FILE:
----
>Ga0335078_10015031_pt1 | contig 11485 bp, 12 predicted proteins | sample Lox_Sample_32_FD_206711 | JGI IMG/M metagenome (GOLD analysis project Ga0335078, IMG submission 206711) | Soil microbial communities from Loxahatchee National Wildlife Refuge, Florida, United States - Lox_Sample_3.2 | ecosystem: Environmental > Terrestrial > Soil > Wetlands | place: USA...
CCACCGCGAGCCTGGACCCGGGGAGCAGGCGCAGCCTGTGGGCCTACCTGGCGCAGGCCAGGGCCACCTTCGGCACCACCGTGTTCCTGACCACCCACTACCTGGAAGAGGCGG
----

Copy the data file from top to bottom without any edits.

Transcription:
>Ga0335078_10015031_pt1 | contig 11485 bp, 12 predicted proteins | sample Lox_Sample_32_FD_206711 | JGI IMG/M metagenome (GOLD analysis project Ga0335078, IMG submission 206711) | Soil microbial communities from Loxahatchee National Wildlife Refuge, Florida, United States - Lox_Sample_3.2 | ecosystem: Environmental > Terrestrial > Soil > Wetlands | place: USA...
CCACCGCGAGCCTGGACCCGGGGAGCAGGCGCAGCCTGTGGGCCTACCTGGCGCAGGCCAGGGCCACCTTCGGCACCACCGTGTTCCTGACCACCCACTACCTGGAAGAGGCGG